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Molly Born/MEDILL

Jasmine VanSomeren, 7, is a Brownie Girl Scout with Troop 20213 in Old Irving Park.

More than cookies: Girl Scouts amp up resources to serve changing demographics

by Molly Born
March 08, 2011

Molly Born/MEDILL

For the Acevedo family, Girl Scout season lasted longer than a cookie drive -- it has marked a lifetime.

National Board member Sylvia Acevedo said growing up as a Brownie scout in a Spanish-speaking household in Las Cruces, N.M., she witnessed her mother’s challenge with language and American culture.

“I really got into Girl Scouts and my mother saw my enthusiasm,” Acevedo said. “At the time, my mother didn’t speak much English at all.”

But when her mom began bringing homemade food to Sylvia’s meetings and spending time with group leaders, it wasn’t long before they embraced her and took her under their wing, Acevedo said.

Then something happened that would both transform and inform her mother’s life.

“My troop leaders helped my mother learn English and they helped her take her citizenship test,” Acevedo said.

Her mom later formed a troop for Laura, Sylvia’s sister, at Laura’s special-needs school. Before Laura died of breast cancer at age 43, she told Sylvia the hallmarks of her life included holding down a job and speed skating in the International Special Olympics.

“And then she told me she was proudest to be a Girl Scout,” Acevedo said.

Numbers show overall upward trend for Hispanics

As the Girls Scouts of the USA approaches its 100-year anniversary in 2012, leaders said that kind of attention to a diverse membership has been a major goal.

The demographic trends that show minority populations are on the rise nationwide and in Chicago are mirrored by the organization’s shift in membership scout, officials said.

"Like most youth-serving organizations, we have seen a decline [in membership], said national spokeswoman Michelle Tompkins. “[But] it is going up in two areas – Hispanic membership and recent immigrants.”

There were about 27,400 Hispanic girl members nationwide last year, a 22 percent increase since 2003. Hispanic adult members, mostly volunteers, numbered 48,400 in 2010, a 36 percent increase in the same period.

Overall there are 2.3 million girl members and 880,000 adults.

The Girl Scouts of Greater Chicago and Northwest Indiana recorded Hispanic girl membership at about 18 percent last year. The area councils make up the country’s largest Girl Scout network, comprising about 85,700 girl members in six Illinois counties and four Indiana counties. While that membership is down slightly from 2009 levels due to program restructuring, CEO Maria Wynne said it is expected to increase.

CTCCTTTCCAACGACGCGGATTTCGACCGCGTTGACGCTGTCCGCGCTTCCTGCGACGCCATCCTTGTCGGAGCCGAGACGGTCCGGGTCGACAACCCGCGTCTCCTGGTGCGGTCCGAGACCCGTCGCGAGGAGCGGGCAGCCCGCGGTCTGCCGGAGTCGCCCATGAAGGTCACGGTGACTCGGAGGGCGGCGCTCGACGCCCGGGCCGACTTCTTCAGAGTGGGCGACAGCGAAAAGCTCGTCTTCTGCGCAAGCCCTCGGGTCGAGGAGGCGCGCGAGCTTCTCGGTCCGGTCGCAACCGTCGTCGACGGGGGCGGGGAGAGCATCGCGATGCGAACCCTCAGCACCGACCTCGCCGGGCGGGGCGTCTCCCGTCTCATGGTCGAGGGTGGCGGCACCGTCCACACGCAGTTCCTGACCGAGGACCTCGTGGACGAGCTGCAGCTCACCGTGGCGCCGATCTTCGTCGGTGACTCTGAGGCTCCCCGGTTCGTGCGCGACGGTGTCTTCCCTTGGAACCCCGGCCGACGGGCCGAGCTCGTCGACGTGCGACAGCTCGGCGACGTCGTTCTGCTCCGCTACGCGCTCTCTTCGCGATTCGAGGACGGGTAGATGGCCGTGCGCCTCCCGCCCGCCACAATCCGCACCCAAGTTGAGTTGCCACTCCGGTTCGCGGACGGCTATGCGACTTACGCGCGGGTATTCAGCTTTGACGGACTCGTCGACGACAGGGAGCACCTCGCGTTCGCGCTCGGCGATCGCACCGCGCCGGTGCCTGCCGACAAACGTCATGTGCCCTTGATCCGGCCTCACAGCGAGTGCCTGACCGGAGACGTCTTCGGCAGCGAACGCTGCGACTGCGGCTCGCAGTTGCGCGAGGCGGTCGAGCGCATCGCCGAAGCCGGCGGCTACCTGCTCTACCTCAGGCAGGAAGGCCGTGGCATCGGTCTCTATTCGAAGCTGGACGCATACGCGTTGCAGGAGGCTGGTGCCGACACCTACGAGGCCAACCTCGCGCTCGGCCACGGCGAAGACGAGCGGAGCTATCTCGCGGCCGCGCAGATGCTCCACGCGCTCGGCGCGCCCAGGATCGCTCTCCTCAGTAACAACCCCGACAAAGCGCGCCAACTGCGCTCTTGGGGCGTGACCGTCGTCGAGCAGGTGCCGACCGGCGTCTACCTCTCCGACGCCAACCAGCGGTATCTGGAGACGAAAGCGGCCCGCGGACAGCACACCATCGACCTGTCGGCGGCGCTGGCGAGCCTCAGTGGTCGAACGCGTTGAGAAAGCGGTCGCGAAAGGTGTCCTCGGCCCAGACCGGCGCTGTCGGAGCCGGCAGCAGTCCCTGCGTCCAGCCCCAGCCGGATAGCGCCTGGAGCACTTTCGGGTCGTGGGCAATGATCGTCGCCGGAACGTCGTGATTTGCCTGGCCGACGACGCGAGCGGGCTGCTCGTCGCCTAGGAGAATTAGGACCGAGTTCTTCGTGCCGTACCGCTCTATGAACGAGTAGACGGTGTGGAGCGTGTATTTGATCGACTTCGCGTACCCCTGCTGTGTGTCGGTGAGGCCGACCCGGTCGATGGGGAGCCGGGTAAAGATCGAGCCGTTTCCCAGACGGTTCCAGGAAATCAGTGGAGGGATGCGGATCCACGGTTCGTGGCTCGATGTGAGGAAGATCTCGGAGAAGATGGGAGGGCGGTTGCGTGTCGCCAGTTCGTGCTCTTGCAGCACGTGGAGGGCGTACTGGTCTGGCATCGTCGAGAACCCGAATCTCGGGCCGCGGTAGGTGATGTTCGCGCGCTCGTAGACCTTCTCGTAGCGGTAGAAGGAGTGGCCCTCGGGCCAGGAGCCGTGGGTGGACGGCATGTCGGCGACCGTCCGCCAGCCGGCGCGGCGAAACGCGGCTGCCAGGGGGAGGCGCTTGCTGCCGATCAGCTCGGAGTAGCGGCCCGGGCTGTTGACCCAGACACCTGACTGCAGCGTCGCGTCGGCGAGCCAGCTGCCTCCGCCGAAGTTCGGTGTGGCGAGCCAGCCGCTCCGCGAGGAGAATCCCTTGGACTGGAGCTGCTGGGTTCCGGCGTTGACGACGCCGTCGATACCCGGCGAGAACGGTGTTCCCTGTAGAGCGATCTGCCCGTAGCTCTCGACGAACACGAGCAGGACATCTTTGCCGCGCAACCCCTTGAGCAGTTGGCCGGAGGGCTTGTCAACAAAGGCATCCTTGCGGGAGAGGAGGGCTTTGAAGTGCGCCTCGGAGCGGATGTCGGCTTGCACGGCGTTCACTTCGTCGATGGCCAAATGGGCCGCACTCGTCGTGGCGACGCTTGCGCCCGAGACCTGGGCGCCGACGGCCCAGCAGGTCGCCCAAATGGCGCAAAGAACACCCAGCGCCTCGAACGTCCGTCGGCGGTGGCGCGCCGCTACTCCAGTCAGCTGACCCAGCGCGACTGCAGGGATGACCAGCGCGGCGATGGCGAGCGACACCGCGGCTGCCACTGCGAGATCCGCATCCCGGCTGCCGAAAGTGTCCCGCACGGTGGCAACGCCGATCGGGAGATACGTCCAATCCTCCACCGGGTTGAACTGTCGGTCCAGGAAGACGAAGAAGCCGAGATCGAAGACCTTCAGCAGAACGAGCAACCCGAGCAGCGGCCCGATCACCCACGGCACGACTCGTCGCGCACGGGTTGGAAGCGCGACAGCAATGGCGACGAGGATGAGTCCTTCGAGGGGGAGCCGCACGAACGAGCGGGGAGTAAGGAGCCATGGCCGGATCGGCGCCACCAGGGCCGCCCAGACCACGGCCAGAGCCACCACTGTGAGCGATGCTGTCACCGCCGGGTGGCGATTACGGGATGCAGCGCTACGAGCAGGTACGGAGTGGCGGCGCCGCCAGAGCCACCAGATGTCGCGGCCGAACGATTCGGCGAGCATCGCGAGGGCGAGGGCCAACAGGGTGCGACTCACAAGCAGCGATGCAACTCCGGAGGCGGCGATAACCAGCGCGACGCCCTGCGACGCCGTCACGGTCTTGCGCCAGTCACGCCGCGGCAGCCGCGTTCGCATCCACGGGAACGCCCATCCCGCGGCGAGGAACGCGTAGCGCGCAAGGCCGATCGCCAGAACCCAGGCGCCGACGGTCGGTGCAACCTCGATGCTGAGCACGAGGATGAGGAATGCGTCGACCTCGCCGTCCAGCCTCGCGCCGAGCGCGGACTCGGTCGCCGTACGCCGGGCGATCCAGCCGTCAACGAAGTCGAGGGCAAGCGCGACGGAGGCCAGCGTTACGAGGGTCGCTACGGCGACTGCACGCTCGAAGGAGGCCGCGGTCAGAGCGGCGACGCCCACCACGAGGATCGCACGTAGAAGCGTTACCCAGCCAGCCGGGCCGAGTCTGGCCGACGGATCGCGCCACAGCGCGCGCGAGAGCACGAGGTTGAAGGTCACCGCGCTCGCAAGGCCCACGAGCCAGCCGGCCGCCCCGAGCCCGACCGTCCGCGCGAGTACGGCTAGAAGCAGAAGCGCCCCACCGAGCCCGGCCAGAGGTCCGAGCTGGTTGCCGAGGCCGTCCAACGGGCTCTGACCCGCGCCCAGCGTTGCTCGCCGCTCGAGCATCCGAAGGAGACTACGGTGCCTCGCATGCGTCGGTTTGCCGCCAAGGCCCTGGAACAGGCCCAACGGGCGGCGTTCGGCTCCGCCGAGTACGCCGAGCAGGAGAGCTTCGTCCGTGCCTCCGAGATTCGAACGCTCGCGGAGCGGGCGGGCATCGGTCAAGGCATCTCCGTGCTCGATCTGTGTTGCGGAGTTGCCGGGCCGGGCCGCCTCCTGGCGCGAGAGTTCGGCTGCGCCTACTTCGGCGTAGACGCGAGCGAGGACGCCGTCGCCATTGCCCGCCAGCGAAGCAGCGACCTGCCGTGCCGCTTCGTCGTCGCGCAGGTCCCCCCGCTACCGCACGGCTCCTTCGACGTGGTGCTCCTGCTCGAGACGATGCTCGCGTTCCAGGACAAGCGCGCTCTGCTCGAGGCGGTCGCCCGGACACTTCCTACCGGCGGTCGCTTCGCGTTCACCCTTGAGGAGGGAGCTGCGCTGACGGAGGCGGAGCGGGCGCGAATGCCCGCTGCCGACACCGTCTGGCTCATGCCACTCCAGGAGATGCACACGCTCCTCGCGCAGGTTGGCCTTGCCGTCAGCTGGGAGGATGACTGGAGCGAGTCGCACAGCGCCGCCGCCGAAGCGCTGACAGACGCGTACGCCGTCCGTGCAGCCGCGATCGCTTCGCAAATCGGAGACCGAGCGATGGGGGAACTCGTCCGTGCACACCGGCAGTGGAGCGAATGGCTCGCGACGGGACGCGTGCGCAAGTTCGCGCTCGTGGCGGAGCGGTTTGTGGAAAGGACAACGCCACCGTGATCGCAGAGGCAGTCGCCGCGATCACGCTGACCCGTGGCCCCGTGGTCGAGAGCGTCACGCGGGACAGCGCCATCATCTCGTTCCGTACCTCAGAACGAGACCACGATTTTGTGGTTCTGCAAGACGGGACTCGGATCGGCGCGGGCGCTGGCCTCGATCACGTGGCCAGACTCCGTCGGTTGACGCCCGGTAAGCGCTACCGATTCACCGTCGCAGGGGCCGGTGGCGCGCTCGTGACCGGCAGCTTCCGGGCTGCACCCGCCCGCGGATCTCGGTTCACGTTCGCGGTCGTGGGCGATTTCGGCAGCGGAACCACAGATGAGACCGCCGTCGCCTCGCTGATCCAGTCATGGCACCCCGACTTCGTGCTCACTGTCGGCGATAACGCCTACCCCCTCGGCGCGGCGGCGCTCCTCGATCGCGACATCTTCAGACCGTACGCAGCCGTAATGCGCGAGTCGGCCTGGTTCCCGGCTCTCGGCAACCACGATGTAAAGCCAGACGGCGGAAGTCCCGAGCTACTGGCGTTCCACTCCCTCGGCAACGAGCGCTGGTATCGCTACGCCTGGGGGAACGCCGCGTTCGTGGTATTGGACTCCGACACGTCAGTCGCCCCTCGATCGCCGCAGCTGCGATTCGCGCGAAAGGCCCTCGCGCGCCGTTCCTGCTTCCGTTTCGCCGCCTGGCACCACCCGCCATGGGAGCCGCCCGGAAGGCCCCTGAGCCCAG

“We’re looking at shifting demographics and we’re looking at the diversity of the kids that are coming through,” Wynne said

Current efforts

In the past few years, the national Girls Scouts organization has amped efforts to serve the Hispanic population, by launching a Spanish-language version of its website and reaching out through targeted marketing, Tompkins said.

Being Latina herself, Wynne said she understands that establishing rapport with a community is key to reaching girls from Hispanic households, especially in the Chicago area.

“I truly understand the need to come into a community with a trust that allows the Hispanic family to allow her girl to be a part of the organization,” Wynne said.

A bilingual staff is paid to go into Spanish-speaking communities and tell what the group is all about. The ultimate goal, Wynne said, is to address potential misconceptions, raise awareness and build that trust with community leaders.

And even language can create inherent challenges. Tropa in Spanish refers to military organizations, so explaining the Girl Scout mission in their language is critical, Wynne said.

Looking forward

Wynne said the Chicago area anticipates a further growth in Hispanic girl members in the coming years.

“We know that we’re going to see a substantial expansion of Hispanics,” Wynne said. “Our next evolution on our website, once we get the funding necessary to support that, is to have a website in Spanish.”

To celebrate its centennial, local Girl Scouts will host the World Forum in July 2012 in Chicago. The workshops will welcome 700 Girls Scouts and Girl Guides – as they’re called overseas – from around the world to discuss global issues, such as poverty, gender equity and environmental sustainability.

“That’s just another visible demonstration of how much this organization is really aware of global exchange and recognizes that that’s an important part of development for a girl today,” Wynne said.

Meanwhile, only three out of every 100 Boy Scouts identified as Hispanic in 2009, according to published reports. Chicago Boy Scouts launched the Hispanic Initiatives Program to reach out to Hispanic boys and their families in spring of 2009.